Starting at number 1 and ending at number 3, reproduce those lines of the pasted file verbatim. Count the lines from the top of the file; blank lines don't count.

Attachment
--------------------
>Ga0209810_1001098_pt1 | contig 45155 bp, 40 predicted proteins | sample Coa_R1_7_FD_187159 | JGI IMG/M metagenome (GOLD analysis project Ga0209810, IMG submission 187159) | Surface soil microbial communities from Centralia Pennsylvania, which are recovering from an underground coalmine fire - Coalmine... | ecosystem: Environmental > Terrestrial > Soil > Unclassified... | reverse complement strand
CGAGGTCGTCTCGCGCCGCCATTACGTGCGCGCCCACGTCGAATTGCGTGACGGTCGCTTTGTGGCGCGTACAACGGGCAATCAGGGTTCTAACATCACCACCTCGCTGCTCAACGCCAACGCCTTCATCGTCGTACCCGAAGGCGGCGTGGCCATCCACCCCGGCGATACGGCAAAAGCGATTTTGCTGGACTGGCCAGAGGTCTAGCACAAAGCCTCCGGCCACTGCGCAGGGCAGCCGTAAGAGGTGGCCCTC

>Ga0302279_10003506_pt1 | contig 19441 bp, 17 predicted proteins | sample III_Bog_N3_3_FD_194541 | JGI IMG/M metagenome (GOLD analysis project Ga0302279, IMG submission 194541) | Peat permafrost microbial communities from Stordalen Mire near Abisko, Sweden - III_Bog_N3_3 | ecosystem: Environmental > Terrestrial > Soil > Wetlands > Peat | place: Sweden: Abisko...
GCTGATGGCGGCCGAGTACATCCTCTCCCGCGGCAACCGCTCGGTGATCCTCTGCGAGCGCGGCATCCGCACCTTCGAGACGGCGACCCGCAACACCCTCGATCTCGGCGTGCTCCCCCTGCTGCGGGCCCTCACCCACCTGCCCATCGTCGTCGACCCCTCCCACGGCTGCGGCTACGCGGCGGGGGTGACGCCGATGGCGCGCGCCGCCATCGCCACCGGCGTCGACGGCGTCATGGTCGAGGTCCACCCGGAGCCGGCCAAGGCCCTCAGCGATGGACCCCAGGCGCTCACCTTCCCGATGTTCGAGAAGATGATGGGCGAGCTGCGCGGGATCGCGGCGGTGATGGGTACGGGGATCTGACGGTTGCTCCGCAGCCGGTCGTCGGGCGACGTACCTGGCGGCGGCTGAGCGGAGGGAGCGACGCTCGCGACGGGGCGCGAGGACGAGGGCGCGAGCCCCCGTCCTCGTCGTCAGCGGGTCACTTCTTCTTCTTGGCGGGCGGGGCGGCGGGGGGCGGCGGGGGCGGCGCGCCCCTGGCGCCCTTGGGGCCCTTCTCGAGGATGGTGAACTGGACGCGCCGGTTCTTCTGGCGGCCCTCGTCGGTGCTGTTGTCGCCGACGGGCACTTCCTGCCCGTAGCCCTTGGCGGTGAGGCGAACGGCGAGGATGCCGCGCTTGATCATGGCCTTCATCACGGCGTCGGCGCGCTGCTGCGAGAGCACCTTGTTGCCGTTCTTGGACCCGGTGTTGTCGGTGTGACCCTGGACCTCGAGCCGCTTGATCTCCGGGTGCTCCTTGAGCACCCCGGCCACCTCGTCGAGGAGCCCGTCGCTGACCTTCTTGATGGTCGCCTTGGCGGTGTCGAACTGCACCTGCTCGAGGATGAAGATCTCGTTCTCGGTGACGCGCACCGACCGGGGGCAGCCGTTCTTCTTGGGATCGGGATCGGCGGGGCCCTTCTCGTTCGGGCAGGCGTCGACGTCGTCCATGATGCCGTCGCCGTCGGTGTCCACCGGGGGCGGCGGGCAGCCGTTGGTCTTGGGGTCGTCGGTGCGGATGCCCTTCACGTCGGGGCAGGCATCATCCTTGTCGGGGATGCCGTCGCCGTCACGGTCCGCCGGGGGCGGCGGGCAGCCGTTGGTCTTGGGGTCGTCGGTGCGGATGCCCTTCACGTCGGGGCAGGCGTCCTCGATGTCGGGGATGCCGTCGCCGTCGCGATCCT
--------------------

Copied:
>Ga0209810_1001098_pt1 | contig 45155 bp, 40 predicted proteins | sample Coa_R1_7_FD_187159 | JGI IMG/M metagenome (GOLD analysis project Ga0209810, IMG submission 187159) | Surface soil microbial communities from Centralia Pennsylvania, which are recovering from an underground coalmine fire - Coalmine... | ecosystem: Environmental > Terrestrial > Soil > Unclassified... | reverse complement strand
CGAGGTCGTCTCGCGCCGCCATTACGTGCGCGCCCACGTCGAATTGCGTGACGGTCGCTTTGTGGCGCGTACAACGGGCAATCAGGGTTCTAACATCACCACCTCGCTGCTCAACGCCAACGCCTTCATCGTCGTACCCGAAGGCGGCGTGGCCATCCACCCCGGCGATACGGCAAAAGCGATTTTGCTGGACTGGCCAGAGGTCTAGCACAAAGCCTCCGGCCACTGCGCAGGGCAGCCGTAAGAGGTGGCCCTC

>Ga0302279_10003506_pt1 | contig 19441 bp, 17 predicted proteins | sample III_Bog_N3_3_FD_194541 | JGI IMG/M metagenome (GOLD analysis project Ga0302279, IMG submission 194541) | Peat permafrost microbial communities from Stordalen Mire near Abisko, Sweden - III_Bog_N3_3 | ecosystem: Environmental > Terrestrial > Soil > Wetlands > Peat | place: Sweden: Abisko...